The 2020 Jeep Wrangler and the soon-to-arrive 2021 Ford Bronco are the only SUVs with removable hard tops these days, but the market was once full of them. Some of these tops were more removable in theory, requiring lots of tools, patience, muscle power, and possibly new weather strips to remove and reinstall (and just imagine doing it in the pre-YouTube era), but their sales brochures promised sunshine and fresh air while romping up a dusty trail. Here’s a list of all the factory removable hardtop SUVs sold in the U.S. that we could think of. Please let us know if we missed your favorite.
1961–1980 International Scout
International Harvester’s answer to the Jeep CJ was the 100-inch-wheelbase Scout 80. The early ones featured fold-down windshields and a choice of rear- or four-wheel drive, and they were also available as a pickup or a wagon with either a soft top or rigid “Traveltop.” This hard top spanned from the windshield header back. In 1966, the Scout 800 Sportop model got a sloped rear window and continental tire kit. All Scout II hardtop models (1971–1980) featured a sportier slanted rear end treatment.
1965–1996 Ford Bronco
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Ford’s answer to the Jeep and Scout arrived looking a lot like the Scout, with a fold-down windshield and a choice of pickup, wagon, or doorless roadster configurations, riding on a 92.0-inch wheelbase that split the difference between the CJ-5 (81.0 inches) and the Scout. All featured four-wheel drive. The full pickup and wagon tops must have been reasonably easy to remove because one sees early Broncos photographed topless much more often than the second-gen full-size Broncos. These 1978 and later models featured a fixed roof and B-pillars, with a removable section over the rear seat and cargo area, though from 1991 to ’96 the instructions for top removal were deleted from the manual and bolts were changed to a torx tamperproof design requiring special tools in hopes of discouraging top removal for safety reasons.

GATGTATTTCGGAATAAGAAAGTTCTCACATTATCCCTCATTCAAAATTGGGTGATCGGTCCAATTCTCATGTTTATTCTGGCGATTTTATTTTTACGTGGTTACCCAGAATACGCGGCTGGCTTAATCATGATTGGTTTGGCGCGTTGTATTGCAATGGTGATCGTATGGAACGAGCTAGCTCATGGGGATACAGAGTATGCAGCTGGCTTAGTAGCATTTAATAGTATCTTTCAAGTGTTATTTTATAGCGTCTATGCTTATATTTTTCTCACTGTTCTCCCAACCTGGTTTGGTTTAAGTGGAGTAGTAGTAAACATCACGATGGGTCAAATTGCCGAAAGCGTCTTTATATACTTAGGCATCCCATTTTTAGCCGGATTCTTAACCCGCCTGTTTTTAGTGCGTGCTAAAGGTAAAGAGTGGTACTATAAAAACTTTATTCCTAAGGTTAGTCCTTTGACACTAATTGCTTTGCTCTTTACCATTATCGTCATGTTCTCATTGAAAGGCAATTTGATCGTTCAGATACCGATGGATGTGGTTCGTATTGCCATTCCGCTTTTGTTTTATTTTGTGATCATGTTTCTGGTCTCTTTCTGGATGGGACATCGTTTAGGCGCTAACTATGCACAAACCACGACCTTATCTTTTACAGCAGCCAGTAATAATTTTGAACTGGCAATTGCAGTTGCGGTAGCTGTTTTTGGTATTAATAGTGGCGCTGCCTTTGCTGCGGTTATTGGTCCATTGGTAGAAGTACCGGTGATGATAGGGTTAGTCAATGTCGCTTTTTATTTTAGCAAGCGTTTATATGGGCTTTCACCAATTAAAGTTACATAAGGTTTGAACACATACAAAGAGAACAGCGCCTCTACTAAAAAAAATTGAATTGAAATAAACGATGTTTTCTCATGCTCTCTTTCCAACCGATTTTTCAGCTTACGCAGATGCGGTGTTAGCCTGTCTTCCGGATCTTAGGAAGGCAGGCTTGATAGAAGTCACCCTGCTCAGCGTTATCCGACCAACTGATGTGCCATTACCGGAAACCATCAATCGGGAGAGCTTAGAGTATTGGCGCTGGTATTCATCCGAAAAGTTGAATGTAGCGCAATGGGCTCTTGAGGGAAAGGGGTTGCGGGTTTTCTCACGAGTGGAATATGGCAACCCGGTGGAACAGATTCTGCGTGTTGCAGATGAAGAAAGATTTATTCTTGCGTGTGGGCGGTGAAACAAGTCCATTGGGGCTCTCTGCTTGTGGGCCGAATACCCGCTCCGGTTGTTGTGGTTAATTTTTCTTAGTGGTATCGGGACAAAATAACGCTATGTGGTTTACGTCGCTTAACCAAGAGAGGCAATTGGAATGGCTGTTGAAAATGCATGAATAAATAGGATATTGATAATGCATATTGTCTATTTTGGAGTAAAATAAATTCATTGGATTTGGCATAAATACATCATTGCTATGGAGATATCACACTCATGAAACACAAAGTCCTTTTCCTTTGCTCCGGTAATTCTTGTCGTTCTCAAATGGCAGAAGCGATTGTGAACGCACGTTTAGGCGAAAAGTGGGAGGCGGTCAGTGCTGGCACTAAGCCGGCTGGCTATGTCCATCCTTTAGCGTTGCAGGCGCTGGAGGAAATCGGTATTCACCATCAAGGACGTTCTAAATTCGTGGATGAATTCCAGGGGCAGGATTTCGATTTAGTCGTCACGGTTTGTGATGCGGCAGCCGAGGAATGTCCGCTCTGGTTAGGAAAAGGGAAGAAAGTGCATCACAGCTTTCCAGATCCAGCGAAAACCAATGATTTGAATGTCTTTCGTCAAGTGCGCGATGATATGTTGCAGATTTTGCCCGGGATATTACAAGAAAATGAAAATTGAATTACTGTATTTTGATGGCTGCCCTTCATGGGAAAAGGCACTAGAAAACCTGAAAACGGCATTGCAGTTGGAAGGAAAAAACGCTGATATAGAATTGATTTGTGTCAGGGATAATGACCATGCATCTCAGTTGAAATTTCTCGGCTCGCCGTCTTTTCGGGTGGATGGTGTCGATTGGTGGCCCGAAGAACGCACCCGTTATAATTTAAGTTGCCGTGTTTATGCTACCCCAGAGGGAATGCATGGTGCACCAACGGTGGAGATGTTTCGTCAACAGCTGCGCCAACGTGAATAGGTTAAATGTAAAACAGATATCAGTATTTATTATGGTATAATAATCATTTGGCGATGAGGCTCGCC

1966–1973 Jeepster Commando
As the more civilized Scout and Bronco gained popularity relative to the CJ, Jeep revived the Jeepster name on a 101.0-inch-wheelbase model that aped those newcomers by offering roadster, convertible, pickup, and wagon body styles—the latter two got one-piece metal removable hard tops. The windshield did not fold down, but four-wheel drive was standard (unlike the earlier 1948–1950 Willys-Overland Jeepster, which was rear-drive only).
1969–1991 Chevrolet Blazer/GMC Jimmy
Always based on shortened full-size pickup truck architecture, these early-gen Blazers started off with full windshield-back hard tops. They were cumbersome, but once off they provided full convertible sunshine and wind through 1974. Starting in 1975, only the section aft of the B-pillars came off, increasing commonality with the pickups while improving weather-sealing and reducing wind noise. The 1969 models all got four-wheel drive with a live-axle front suspension. A rear-drive option arrived for 1970 with an independent front suspension. No Blazer since the 1992 GMT400 generation has offered a removable top.
1974–1980 Dodge Ramcharger/Plymouth Trail Duster
Based on a new-for-72 Dodge Ram pickup minus 9 inches of wheelbase, the Ramcharger and Trail Duster also started out with full windshield-back hard tops, but only the early 1974 models got frameless door glass. The rest used the pickup truck doors. Billed as basic utility vehicles, the standard vehicle included no roof and only a driver’s seat. A dealer-installed fabric top or a metal hard top with flip-up rear window were options, as were front passenger and rear bench seats. Sadly, the second-gen model built from 1981 to 1993 (’96 in Mexico) went to a fixed roof. Fun fact: There was a third-gen Ramcharger built in Mexico based on the big-rig-nosed Ram pickup for 1999–2001, but its top didn’t come off, either.